Last week we published the winner of our surveillance short story contest alongside the release of Glenn Greenwald’s book about working with Edward Snowden to reveal the United States’ widespread abuses of power that you already know (somewhat) about. Although the revelations – like WikiLeaks and others that came before them – were definitely shocking, there was also a way in which they weren’t, really: with an understanding of the Internet’s infinite potential, it’s not that hard to see how its power could be harnessed for evil. Plus, we’ve been reading stories about things like this happening to the Earth since we were kids – some of the smartest writing is marketed as ‘sci-fi’.
The renowned Polish sci-fi writer Lem is not known for being easy – there’s not going to be any neat resolution or obvious allegorical takeaway from this story within a story. Literally a set of (very paranoid) journals found in a bathtub, Memoirs paints a picture of a hyper-bureaucratic underground dystopia the likes of which Kafka would cringe at. What’s striking about the horrors of this world is the reflexivity – its self-destruction is really an implosion, sparked by Cold War-type fear implanted as a precaution.
A vision of 21st-century America caught in a web of metadata is not one that’s hard to imagine now, and proto-cyberpunk Brunner’s imagining of the present from the past is only a few allegorical steps away from today – identities under constant threat, the preservation of nationalism manifest through ingrained intellectual oligarchy. There’s hope, in the form of a lone (possibly) young dissident and prescient satire, but what’s uncomfortable about Brunner’s future-predicting novels is that we know character development and frequent puns can only go so far.
Although the novel isn’t sci-fi per se, the fragmentary structure and reflections on life as a refugee from former Yugoslavia in The Museum of Unconditional Surrender suggest the sense of instability and uncertainty that political regimes can enact on their people, as well as how remnants of identity – whether physical or digital – can help or hurt.
Along with J.G. Ballard, Philip K. Dick is one of the foremost cult sci-fi writers of the 20th century, and his much-lauded, semi-autobiographical masterpiece about drug culture in the then-future (spoiler alert: dystopic!) of California examines themes of paranoia and psychology through a reality that is increasingly distorted. Well, possibly – that’s the thing about distorted reality – you never know if it really is.
A collector of genre adjectives, Gibson’s cyberpunk/post-modern/sci-fi/dystopia tour de debut novel is a critical work about surveillance in which a washed-up antihero is tasked (by whom, we don’t know) to save the world (basically) from certain artificial-intelligent doom. It’s got the complexity of Pynchonian high jinks and the stakes of a world not that dissimilar from our own.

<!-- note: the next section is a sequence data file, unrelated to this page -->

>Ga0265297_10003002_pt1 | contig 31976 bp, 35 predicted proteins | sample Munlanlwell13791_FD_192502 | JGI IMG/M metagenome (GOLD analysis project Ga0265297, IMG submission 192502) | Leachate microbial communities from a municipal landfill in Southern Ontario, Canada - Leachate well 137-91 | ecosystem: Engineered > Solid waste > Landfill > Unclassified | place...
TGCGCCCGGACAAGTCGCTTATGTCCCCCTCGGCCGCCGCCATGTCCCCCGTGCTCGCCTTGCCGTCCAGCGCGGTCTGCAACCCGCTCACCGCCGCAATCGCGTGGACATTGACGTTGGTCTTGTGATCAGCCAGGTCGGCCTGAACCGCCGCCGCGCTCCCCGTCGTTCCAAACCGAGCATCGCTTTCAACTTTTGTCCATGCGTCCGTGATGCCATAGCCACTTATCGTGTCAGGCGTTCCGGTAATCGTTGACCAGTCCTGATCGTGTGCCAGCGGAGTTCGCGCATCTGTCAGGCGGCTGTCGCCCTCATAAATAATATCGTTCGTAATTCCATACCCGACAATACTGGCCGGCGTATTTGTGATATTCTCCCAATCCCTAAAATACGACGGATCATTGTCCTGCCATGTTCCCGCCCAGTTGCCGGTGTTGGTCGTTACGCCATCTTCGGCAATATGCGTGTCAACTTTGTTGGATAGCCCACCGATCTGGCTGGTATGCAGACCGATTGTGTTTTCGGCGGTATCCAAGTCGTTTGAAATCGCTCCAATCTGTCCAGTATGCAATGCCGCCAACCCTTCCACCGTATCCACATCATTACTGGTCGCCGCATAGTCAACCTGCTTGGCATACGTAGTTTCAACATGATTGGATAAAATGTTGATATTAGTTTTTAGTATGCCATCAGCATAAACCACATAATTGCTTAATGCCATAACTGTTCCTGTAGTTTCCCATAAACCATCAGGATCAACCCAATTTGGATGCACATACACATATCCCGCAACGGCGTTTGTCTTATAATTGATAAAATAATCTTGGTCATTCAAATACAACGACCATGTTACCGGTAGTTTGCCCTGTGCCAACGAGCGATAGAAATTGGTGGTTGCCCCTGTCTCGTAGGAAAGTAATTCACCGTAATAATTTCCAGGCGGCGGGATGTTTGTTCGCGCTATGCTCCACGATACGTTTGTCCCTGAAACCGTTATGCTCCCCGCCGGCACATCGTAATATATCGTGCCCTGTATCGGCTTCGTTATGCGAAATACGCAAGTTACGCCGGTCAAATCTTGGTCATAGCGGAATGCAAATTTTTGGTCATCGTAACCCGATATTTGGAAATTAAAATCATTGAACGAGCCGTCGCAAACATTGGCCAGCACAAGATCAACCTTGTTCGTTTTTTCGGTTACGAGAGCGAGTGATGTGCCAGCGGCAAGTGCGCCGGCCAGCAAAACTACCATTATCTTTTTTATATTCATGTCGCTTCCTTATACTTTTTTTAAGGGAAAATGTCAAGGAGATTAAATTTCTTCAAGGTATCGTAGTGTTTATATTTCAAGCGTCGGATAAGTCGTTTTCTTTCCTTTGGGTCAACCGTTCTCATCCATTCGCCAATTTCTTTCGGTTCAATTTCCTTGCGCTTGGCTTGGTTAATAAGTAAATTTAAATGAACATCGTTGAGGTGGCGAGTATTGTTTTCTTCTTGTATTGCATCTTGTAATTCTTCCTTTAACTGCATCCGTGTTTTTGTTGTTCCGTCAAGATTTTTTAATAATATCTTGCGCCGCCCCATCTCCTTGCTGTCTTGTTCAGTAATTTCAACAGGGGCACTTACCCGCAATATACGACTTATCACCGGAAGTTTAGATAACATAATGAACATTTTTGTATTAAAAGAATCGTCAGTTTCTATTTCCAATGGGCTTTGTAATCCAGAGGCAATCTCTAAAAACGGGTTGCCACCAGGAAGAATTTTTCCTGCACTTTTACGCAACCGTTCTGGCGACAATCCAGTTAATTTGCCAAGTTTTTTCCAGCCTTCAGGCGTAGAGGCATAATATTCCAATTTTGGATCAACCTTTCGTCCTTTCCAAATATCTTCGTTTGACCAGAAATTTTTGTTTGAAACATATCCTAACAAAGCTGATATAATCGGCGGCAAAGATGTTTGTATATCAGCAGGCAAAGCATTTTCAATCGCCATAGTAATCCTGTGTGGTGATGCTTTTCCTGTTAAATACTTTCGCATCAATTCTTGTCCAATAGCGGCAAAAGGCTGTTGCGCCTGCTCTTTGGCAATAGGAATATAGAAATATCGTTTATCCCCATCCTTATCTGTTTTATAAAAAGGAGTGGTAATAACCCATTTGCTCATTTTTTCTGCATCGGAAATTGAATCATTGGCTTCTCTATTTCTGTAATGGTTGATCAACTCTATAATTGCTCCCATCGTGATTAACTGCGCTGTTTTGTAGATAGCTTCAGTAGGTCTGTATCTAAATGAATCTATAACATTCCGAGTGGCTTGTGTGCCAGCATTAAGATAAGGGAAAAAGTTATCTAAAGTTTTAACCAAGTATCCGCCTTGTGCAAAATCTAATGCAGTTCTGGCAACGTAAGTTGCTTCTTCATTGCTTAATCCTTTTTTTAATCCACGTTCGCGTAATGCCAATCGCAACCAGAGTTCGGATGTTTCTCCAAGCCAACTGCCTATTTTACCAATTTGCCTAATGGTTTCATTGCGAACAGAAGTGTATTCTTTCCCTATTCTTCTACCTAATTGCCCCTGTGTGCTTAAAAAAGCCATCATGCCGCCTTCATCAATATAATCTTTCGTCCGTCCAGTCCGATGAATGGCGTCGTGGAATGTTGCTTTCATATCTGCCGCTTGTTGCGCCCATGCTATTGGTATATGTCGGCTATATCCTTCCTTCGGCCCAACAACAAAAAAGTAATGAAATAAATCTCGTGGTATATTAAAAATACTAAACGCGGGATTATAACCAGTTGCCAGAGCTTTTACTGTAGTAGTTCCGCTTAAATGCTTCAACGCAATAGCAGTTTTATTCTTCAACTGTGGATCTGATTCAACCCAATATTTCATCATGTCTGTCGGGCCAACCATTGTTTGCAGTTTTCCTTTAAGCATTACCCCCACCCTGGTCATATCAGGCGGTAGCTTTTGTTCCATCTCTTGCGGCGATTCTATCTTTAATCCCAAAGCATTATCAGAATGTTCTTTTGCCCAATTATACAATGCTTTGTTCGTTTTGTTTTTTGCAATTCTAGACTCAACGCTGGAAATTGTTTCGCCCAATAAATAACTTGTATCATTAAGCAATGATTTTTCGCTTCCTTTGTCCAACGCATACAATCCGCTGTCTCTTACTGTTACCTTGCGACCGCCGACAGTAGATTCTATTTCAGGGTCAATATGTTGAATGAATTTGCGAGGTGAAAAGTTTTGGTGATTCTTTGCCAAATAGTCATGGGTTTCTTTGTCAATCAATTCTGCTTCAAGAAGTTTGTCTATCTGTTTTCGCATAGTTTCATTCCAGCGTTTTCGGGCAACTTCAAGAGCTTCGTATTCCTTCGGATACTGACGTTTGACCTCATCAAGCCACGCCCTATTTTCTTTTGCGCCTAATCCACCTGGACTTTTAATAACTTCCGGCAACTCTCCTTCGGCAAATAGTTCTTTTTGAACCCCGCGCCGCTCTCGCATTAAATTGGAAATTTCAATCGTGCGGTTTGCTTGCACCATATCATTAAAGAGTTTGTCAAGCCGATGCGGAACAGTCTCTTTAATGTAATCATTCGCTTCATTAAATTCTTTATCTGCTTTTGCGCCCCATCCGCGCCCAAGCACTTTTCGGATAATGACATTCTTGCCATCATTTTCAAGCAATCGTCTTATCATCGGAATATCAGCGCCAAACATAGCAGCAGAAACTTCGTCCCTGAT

Last year’s thinly veiled critique of a certain ubiquitous Internet-related service and social media corporation whose motto is ‘PRIVACY IS THEFT’ raised the pulses of many-a casual gmail user as well as raised questions about the individual vs. the collective, the preservation of rights vs. the dissemination of information, and what’s going to result from the rush to develop without reflecting on the consequences.
Calvino’s unfinished slim volume of short stories was intended to encompass the five senses, but he died before he could get to sight and touch. Still, his second-person contemplation on hearing – ‘A King Listens’ – quickly veers into a meditation on the effects power of the mind: the king’s palace turns into a giant ear, and his fanatical fear of his citizens’ rebellion quickly renders him paralysed by paranoiac listening and waiting.
Post-‘Infowar’ London is all Internet censorship and surveillance cameras, and crimes in the street become inextricable from crimes online. McAuley uses what at first seems a classic crime-novel plot to blur the boundaries between the computer and reality – now, though, it wouldn’t seem that strange to encounter a figure who only communicates by email.
The extent of the surveillance state – which we’re only just realizing we don’t truly grasp – has made science fiction seem more and more non-, so it doesn’t really feel like cheating to include a nonfiction exploration of the battle for control being waged online. Deibert’s language, too, often reads like (horror) fiction, and his suggestion that a kind of World War III could (soon) be fought online seems just as sci-fi as Philip K. Dick.
The renowned Chinese novelist’s first book to be translated into English came out in March, and it’s another one of those reflections on, ahem, blurred lines: here, the focus is on genius vs. insanity, and it asks an important question: is it really paranoia if you’re actually being watched?
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